A DECADE AFTER the first states legalized recreational cannabis, American weed culture is in the last gasps of its decadent era — giving up a life of fun for a phase of pharmaceutical stability.
The $10.8 billion market has fluffed that inscrutable stuff you used to buy off a disheveled guy on a bicycle into a flurry of lifestyle products engineered for your self-optimization. The next phase of its evolution will be less trendy, but possibly more trippy. Think: genetically modified weed, super-plants that flower all year round, “skinny” strains that curb your appetite. Scientists are trying to bio-hack this ancient plant, demystify its biochemical composition, and refashion it to deliver targeted, custom highs. The goal in the long run is a new class of strains that treat symptoms as reliably as pharmaceutical medicine.
This new wave of sci-fi weed is not far away, and Big Pharma is investing millions into the science that would shuttle it into the mainstream, possibly replacing the super-charged but scattershot strains we’ve gotten used to. But if this once-mysterious plant loses its ineffability to a DNA-enhanced model of analysis and reproduction, would it even still be the same thing? What do we stand to gain from splicing the mystery out of marijuana, and what would we lose along the way?
The Perfect High for Coding
To taste the rainbow of tomorrow’s pot market, you go to Hall of Flowers, a California trade show where the gentrification of marijuana has reached its latest extreme. Imagine a music festival inside the world’s biggest dispensary and you’ve got it: the Coachella of cannabis. Individual tickets cost $750. DJs spin house music next to decked-out party buses. Stylish stoners in bucket hats lounge in shaded cabanas, sipping sparkling THC water and puffing on pre-rolls of the latest “strain drops.” More than an industry event, where dispensaries discover new brands, this is a weed wonderland where the hype machine is on full blast.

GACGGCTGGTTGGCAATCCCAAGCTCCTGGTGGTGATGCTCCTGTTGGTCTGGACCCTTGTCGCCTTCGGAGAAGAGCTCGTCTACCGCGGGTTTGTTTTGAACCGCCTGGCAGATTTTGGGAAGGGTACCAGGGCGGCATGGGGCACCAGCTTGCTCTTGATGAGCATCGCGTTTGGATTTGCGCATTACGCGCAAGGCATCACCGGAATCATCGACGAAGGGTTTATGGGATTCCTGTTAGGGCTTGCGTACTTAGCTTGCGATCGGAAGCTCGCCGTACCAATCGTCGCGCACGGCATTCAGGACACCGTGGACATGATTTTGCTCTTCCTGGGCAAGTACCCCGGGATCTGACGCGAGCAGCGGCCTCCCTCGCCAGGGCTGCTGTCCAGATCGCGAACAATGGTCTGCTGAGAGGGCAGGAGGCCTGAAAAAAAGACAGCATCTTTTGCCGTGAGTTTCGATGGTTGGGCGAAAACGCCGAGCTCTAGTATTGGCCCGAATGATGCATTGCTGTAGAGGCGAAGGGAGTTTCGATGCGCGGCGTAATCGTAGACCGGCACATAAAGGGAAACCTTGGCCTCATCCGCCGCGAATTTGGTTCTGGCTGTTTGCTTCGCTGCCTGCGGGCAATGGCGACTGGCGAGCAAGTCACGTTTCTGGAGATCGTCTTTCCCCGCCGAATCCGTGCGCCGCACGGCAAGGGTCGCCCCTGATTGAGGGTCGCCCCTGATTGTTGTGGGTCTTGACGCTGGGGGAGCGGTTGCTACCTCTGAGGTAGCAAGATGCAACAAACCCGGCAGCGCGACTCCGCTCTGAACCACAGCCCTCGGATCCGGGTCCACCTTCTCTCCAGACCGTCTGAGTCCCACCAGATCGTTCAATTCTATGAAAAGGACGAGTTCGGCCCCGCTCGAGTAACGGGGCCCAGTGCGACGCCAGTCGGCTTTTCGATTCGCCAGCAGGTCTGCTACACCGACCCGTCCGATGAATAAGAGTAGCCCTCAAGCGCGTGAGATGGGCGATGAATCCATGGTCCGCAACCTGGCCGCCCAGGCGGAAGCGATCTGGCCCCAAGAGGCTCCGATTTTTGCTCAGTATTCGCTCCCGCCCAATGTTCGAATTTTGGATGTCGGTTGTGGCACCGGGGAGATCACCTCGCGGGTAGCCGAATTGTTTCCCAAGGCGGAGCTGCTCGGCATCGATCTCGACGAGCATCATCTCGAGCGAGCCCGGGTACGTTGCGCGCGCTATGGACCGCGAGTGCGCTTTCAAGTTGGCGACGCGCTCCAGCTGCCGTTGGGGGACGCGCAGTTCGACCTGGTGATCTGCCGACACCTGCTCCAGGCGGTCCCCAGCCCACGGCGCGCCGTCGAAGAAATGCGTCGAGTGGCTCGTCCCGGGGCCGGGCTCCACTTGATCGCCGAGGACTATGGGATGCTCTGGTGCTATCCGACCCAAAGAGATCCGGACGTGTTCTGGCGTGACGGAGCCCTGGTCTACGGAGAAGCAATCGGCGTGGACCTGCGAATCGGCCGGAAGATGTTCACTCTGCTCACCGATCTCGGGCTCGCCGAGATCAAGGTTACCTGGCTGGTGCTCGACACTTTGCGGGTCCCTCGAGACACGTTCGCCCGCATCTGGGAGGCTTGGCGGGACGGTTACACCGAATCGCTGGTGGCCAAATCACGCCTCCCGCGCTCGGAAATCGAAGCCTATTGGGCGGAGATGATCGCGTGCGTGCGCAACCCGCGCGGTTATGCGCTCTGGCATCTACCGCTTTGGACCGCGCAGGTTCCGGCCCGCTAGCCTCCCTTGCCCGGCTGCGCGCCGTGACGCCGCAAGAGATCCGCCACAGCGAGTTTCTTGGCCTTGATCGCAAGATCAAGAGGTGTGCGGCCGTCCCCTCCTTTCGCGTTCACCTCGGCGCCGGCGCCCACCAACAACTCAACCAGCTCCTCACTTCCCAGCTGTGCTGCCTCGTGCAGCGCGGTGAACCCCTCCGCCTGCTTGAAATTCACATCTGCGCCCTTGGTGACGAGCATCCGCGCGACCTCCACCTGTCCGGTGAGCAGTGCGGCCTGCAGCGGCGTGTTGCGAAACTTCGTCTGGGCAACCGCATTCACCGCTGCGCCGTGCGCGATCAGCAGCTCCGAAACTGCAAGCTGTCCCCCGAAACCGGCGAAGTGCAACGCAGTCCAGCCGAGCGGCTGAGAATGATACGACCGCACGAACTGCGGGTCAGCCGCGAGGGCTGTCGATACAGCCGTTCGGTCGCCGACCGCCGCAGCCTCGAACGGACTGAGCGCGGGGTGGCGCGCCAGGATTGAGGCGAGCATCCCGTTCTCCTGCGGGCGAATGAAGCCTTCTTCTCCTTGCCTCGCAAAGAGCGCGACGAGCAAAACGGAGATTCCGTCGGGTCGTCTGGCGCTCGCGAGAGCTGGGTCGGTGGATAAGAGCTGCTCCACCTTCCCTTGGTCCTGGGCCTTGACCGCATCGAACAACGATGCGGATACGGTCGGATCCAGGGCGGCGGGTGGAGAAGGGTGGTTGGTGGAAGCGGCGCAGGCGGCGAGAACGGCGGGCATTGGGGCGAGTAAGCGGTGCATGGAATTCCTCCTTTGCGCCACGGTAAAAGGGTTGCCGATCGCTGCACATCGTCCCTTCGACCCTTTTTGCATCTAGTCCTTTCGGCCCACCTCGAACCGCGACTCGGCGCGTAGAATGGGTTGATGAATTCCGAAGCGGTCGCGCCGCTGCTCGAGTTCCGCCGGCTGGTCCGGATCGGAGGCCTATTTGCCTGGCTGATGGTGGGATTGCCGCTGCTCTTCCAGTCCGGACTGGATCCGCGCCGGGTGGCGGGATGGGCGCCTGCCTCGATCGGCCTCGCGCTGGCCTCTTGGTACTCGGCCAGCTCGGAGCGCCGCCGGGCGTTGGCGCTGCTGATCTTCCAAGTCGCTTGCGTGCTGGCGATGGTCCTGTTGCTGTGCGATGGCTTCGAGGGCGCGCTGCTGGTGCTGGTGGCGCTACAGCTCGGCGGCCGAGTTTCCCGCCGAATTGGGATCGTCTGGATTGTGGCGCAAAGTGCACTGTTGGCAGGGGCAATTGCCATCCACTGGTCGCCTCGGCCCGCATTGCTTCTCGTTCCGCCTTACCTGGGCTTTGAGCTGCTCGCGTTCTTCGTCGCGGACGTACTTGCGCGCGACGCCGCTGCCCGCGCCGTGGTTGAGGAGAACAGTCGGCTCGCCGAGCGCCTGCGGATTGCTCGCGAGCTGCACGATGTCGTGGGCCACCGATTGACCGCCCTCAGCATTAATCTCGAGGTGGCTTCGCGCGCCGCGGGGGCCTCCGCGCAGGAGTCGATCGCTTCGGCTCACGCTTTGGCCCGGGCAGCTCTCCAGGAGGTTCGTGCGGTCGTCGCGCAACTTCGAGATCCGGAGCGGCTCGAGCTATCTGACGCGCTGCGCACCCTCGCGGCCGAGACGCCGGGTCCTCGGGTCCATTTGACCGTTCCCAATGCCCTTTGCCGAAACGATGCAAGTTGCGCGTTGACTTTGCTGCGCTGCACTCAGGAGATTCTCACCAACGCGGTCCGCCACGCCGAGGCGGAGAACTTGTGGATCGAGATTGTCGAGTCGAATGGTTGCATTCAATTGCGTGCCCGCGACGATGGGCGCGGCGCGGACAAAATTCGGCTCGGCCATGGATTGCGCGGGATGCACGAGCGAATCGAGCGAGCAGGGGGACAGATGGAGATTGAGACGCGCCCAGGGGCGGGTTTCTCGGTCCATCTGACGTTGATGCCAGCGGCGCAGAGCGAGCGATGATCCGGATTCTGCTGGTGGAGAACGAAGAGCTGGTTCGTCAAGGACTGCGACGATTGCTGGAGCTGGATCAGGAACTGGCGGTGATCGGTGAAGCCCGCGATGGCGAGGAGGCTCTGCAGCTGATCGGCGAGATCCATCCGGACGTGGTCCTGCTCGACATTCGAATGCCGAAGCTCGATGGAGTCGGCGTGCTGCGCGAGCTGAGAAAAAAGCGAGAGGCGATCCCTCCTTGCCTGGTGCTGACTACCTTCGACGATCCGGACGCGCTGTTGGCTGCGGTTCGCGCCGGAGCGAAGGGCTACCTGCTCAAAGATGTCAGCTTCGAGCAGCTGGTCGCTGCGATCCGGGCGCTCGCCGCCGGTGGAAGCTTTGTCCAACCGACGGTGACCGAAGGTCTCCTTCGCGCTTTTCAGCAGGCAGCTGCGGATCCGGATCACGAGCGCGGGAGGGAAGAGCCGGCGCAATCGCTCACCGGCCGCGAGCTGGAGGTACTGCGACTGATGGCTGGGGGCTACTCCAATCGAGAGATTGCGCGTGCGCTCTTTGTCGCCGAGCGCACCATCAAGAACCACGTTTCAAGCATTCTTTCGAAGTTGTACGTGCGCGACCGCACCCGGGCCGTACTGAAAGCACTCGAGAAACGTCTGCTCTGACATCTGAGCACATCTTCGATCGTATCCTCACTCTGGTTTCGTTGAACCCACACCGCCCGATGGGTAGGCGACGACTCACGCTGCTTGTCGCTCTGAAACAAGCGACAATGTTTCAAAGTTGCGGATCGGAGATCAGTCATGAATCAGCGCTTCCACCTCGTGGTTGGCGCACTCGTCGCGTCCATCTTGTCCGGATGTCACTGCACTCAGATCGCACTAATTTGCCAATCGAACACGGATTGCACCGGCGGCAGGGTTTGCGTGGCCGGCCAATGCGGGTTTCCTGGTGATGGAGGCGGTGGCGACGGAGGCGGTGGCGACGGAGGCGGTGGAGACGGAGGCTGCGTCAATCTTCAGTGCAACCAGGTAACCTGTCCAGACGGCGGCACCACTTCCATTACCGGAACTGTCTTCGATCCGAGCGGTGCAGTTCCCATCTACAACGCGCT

On an afternoon in May, a shuttle bus full of weed influencers drops me off at the Palm Springs conference’s entrance gates, where I shuffle through the security line, relieved not to have to hide my vape pen. I follow the fog of skunky smoke billowing from the consumption area — an AstroTurf lawn covered in orange bean bags, where grizzled ganjapreneurs with arms full of tribal tattoos talk shop with perfectly coiffed publicists. In the cacophonous event hall, weed brands display their goods: Pure Beauty’s menthol joints, Sundae School’s yuzu-flavored mochi gummies, Beed’s Nespresso-like machine that spits out perfect pre-rolls. One dominant trend is impossible to miss: instead of hawking popular weed strains like Blue Dream or Purple Kush, brands are selling experiences — describing products with labels like “CREATIVE” and “COOL” to suggest the feelings they could elicit.
Read the full article at